sailing. All were keenly interested in Mr. Collins' very informative and interesting lecture. I should like to thank the headmaster for arranging this enjoyable evening. Mention must be made of both Mr. Storm's and M. France's invaluable assistance during the half-year. The club is now also flying its own colours, having its own "Cadet" down in Durban. Thanks go to all those who helped in its construction. I should personally hke to wish the new committee, which will be coming into office soon, the best of luck in their sailing, and all future activities. C.E. Knightsbridge, Commodore. THE "CHRONICLE" AND "PUNCH" We would not normally expect to find ourselves featured in "Punch", but this was the case on February 8th of this year! In a delightful leg-pull, the writer intimated that the new Daily Mirror-Odhams amalgamation had now taken over the control ofschool magazines,including Eton College Chronicle,the Kearsney College Chronicle, and a named list of others. They would save the backs of overworked Editors by printing the same Magazine for each school,leaving suitable gaps for the insertion ofnames,etc. Schools would have to put on the same Plays, of course, and there would have to be syndicated characters for the football teams. These, however,are minor diflBculties compared with the advantages of uniformity, and Editors would now be able to get back to their studies in writing, reading and arithmetic. Your Editor wrote to the Editor of "Punch", indignantly denying this take-over,and stating that in fact we had hoped to take over the Mirror-Odhams pubUcations, and in any case had a perfectly good printer who would produce a Magazine in under six months if pushed. The Editor of "Punch" replied: "I don't know who's been more indignant, the schools we put down for a take-over or the ones we left out. "Yes, why don't you take over Odhams? You'd have to lake over the Daily Mirror as well, but a King*(which goes with it) might be a useful counter in the current political situation." There the matter unfortunately rests, but should our readers discover that the Daily Mirror is now being produced by the Provincial Printing Co., Durban, they will know that the take-over has come to pass. (^The Editor ofthe Daily Mirror is a Mr. King—Ed.) 147

CRICKET MEMORIES I WAS openly and unashamedly a Hobbs fan. There was something about him that was different, possessed by no-one else—an aura of divinity; he was a god, whereas others were merely mortals. Other batsmen poured forth the runs and sometimes even topped him in the averages, but none of them was Hobbs. Although conscious of his existence, in a vague way, from an early age, I first grew to know him at about the age of 13 when friends ofmine,engaged in social cricket, used to assume the names of well-known cricketers,one of whom, with cap awry, and wielding a monstrous cross-bat, always referred to himself as"Hobbs"(who would have been flattered). Little did I realise then how often my future hero was to regale me with innings of delight. Gradually the daily papers came to serve one purpose only—to provide the county cricket scores, which I absorbed like a sponge (yet could never remember a History date). But even here only one thing mattered—how many had Hobbs made? Public and press were very much of like mind,for his name appeared invariably in the headlines—"Hobbs again ... another century for Hobbs,... brilliant innings by Hobbs ..." etc. I had to wait until I was 16 for my first glimpse of him, when Surrey came to play Somerset at Bath. The days and nights of anticipation were almost too much for my nerves,for I knew he would fail to score. Came the day,and he did not fail. He made 116 and, moreover, it was a landmark in his life as well as in mine,for it was his hundredth century, and I saw it! He has then 40. By that age most cricketers to-day consider their cricket behind them, but after the age of40 Hobbs went on to score 97 morecenturies,the last at the age of 52. In fact at 40 he was only half way through his illustrious career. He scored 197 first-class centuries, yet lost years through World War I and the whole of 1921 through illness; nor did he make so many overseas tours as players do to-day. I know it was his greatest sorrow that he could not top the 200centuries,butclearly he would have scored 250,given full opportunity. When he realised at last, at the age of52,that his skill and usefulness werefailing him,he withdrew from first-class cricket. It must have been a poignant decision. After leaving school I watched him countless times in London, and he scarcely ever failed me. The runs flowed from his bat at a rate that would be considered immoral slogging to-day. Lightning footwork was the secret. I saw so many centuries that I have forgotten details. But I remember watching him (271) and Sandham (183) put on 428 for the first-wicket against Oxford University—and how papers slated him for tiring himself before the Lords Test Match the next day! Well—I went to Lords and saw him make 119, so he could not have been too tired. In a purple patch at the Oval he scored 107, 87, 104, 143 not out. 111 and 215 in successive innings within ten days, and I saw three of them. In that year, aged 44, he scored 16 centuries, and in 1931, aged 50, he averaged over 80! Truly he never grew old. I think that one of my biggest regrets at leaving England was the fact that I had to leave Hobbs behind! I never saw him again. He is now 80. A recent biography by Ronald Mason has brought back so many nostalgic memories that I wrote appreciatively to Sir Jack Hobbs himself and to Ronald Mason. Hobbs wrote a charming reply, which I treasure greatly, and I have received several letters from Ronald Mason, who is now engaged on a biography of Walter Hammond, a near neighbour of ours at Kearsney. I have had many chats with Hammond about those "good old days", and now I see that Denis Compton is to settle in our neighbourhood. J.F.R. 148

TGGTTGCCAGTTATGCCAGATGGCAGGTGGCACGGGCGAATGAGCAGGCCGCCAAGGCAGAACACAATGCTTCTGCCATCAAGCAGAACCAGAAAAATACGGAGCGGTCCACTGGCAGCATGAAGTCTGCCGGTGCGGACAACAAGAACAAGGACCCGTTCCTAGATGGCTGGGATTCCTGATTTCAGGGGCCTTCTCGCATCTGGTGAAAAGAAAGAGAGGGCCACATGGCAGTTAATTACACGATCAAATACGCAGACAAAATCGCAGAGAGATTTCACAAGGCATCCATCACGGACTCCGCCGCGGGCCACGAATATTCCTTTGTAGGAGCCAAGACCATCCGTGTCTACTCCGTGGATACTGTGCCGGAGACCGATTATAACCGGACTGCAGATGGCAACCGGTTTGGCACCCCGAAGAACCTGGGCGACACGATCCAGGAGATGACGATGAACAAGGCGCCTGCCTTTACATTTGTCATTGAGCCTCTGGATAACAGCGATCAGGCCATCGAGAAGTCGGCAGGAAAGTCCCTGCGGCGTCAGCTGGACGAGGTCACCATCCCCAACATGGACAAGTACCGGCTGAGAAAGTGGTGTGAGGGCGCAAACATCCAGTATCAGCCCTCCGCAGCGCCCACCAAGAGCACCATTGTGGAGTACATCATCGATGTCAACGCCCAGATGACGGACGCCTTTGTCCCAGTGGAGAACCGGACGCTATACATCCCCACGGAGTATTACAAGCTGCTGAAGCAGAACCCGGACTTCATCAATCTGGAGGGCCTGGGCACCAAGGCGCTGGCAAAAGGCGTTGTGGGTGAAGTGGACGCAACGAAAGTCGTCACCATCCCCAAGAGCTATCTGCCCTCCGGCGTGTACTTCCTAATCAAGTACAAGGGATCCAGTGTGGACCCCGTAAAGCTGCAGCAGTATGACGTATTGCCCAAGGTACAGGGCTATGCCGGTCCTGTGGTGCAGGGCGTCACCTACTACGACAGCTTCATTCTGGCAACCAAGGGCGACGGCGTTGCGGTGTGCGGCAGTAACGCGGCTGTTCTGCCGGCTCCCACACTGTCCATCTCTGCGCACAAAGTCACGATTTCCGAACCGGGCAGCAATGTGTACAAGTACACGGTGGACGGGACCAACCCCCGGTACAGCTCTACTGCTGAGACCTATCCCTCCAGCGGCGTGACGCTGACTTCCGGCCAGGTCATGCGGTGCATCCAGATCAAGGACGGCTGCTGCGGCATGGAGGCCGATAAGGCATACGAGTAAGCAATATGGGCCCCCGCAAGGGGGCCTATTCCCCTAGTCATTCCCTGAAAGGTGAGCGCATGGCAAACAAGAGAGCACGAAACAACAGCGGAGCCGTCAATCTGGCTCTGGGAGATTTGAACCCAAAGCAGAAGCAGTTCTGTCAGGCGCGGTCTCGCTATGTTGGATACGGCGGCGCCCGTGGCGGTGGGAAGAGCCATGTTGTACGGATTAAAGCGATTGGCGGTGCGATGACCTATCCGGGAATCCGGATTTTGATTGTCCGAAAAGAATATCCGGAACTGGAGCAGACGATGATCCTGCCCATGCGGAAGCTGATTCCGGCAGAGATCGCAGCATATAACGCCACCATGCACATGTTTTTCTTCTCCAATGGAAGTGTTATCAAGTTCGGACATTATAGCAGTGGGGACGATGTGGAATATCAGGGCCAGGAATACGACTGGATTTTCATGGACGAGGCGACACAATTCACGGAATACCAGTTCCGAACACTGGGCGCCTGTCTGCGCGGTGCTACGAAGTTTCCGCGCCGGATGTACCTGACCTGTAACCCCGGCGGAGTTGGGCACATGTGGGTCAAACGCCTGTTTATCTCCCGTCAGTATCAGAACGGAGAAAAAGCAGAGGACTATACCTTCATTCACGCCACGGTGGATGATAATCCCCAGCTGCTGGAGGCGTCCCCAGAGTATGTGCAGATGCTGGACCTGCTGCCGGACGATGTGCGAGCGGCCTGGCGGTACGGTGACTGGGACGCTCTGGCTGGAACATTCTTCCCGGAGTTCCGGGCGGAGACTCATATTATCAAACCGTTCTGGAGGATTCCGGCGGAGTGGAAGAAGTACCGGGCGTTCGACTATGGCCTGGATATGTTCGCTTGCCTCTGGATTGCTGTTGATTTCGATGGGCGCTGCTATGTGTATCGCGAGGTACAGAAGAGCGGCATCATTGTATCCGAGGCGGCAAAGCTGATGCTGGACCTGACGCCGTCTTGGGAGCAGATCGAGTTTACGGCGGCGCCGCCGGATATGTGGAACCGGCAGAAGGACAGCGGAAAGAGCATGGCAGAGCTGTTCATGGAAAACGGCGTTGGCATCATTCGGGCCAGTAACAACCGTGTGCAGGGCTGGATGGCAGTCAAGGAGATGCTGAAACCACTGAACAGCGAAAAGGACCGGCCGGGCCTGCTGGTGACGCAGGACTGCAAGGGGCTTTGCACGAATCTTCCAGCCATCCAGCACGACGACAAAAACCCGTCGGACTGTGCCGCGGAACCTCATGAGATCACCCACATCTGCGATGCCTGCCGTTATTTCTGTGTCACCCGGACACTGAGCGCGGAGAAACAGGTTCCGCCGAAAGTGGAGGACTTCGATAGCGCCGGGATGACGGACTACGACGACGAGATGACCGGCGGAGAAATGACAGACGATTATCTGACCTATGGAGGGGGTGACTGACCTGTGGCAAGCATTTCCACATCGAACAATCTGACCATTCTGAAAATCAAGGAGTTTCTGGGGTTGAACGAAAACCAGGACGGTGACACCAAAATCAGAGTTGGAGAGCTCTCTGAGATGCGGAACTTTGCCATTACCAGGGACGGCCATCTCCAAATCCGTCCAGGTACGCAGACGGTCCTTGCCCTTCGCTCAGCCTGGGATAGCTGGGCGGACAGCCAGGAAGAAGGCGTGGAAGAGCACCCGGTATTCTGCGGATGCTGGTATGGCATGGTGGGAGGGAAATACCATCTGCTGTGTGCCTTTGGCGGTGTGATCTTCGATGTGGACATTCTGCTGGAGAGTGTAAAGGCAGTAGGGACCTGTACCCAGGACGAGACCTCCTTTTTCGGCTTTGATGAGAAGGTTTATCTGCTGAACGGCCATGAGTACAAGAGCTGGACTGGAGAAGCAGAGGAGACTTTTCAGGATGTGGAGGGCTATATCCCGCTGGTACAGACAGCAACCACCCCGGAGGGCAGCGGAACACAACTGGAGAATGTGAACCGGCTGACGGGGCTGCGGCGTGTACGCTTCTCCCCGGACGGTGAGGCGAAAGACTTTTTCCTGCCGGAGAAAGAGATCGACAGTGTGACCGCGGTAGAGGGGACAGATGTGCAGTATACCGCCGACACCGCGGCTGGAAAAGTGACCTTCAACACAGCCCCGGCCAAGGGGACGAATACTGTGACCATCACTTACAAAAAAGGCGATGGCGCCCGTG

DEPARTURE GtEAMNG blacks cloak the yellow deck with cargo. Vote consciousness and the trip weight puffily each obsidian eye. Lizard-like they register the foreman's bawl and beck, knitting whoop and wharf of the docks. Skull-white and skeletal the ghostly ship flips oily cables snakily awry. Foam is slowly churned in smoky swirls to lap the rocks crouched at the harbour mouth. Lightjumps from off the wavelets. The small, stark twin cranes stick angle-poiasgeadinst the searing blue, self-consciously. With pop-coughings,rhythmic, muffled thumps, the ship swims,lurching,fast away. Disturbed,the sun reclutches greasy brains of watchers, melts their moulting bones to glue, transmutates their lumpy vessels back to clay. The port, its daily duty done, relaxes, slumps in languid torpor, bakes somnolently. The porters grope for shade, blindly grasping, with dull curses, swatting at the sun. The solid air boils on the winch. The sheet-ironed capital of all the lakes waits for the clanging smithy-heat to fade, pulls on its fly-blown, mephitic shroudings inch by inch. D.J.Livinostone FAITH Do NOT WEEP in loneliness for your love. Nor curse the darkness hiding her from sight. For she is near,a sweet enchanted dove To take possession of your broken life. Do not despair and kill that happiness you shared Or let a surging bitterness fill the heart That once you gave and which she dared To call her own,from which she would not part. Do not forget,though you see her smile no more. And listen for those footfalls faint in vain That she is closer now than e'er before. Without her mortal suffering and pain. Do not then lose the trust, the faith to pray. For prayer it was that brought you two together. And prayer it is that changes night to day. So thus will both your souls bejoined forever. Anon 149